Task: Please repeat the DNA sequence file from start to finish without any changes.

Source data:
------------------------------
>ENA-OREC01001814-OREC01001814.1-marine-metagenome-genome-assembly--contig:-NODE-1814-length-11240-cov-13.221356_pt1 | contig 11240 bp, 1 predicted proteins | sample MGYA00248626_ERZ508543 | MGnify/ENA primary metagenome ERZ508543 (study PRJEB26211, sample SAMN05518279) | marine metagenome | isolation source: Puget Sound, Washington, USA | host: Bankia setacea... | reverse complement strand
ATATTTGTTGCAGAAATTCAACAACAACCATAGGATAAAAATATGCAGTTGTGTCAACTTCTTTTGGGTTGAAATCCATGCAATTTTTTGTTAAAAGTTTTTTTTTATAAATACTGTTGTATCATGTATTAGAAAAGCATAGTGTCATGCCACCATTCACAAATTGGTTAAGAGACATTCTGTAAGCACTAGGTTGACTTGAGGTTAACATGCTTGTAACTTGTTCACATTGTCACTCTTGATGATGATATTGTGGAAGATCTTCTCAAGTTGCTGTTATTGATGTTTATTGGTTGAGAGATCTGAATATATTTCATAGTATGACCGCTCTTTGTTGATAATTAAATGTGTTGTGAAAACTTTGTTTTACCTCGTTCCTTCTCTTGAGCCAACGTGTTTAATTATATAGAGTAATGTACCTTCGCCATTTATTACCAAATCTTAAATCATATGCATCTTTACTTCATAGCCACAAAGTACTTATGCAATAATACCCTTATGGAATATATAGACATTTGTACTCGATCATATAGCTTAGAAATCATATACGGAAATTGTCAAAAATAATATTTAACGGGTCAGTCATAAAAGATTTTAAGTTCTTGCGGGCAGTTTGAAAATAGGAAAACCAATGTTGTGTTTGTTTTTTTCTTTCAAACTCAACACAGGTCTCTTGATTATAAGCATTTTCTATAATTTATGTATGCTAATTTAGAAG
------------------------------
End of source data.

>ENA-OREC01001814-OREC01001814.1-marine-metagenome-genome-assembly--contig:-NODE-1814-length-11240-cov-13.221356_pt1 | contig 11240 bp, 1 predicted proteins | sample MGYA00248626_ERZ508543 | MGnify/ENA primary metagenome ERZ508543 (study PRJEB26211, sample SAMN05518279) | marine metagenome | isolation source: Puget Sound, Washington, USA | host: Bankia setacea... | reverse complement strand
ATATTTGTTGCAGAAATTCAACAACAACCATAGGATAAAAATATGCAGTTGTGTCAACTTCTTTTGGGTTGAAATCCATGCAATTTTTTGTTAAAAGTTTTTTTTTATAAATACTGTTGTATCATGTATTAGAAAAGCATAGTGTCATGCCACCATTCACAAATTGGTTAAGAGACATTCTGTAAGCACTAGGTTGACTTGAGGTTAACATGCTTGTAACTTGTTCACATTGTCACTCTTGATGATGATATTGTGGAAGATCTTCTCAAGTTGCTGTTATTGATGTTTATTGGTTGAGAGATCTGAATATATTTCATAGTATGACCGCTCTTTGTTGATAATTAAATGTGTTGTGAAAACTTTGTTTTACCTCGTTCCTTCTCTTGAGCCAACGTGTTTAATTATATAGAGTAATGTACCTTCGCCATTTATTACCAAATCTTAAATCATATGCATCTTTACTTCATAGCCACAAAGTACTTATGCAATAATACCCTTATGGAATATATAGACATTTGTACTCGATCATATAGCTTAGAAATCATATACGGAAATTGTCAAAAATAATATTTAACGGGTCAGTCATAAAAGATTTTAAGTTCTTGCGGGCAGTTTGAAAATAGGAAAACCAATGTTGTGTTTGTTTTTTTCTTTCAAACTCAACACAGGTCTCTTGATTATAAGCATTTTCTATAATTTATGTATGCTAATTTAGAAG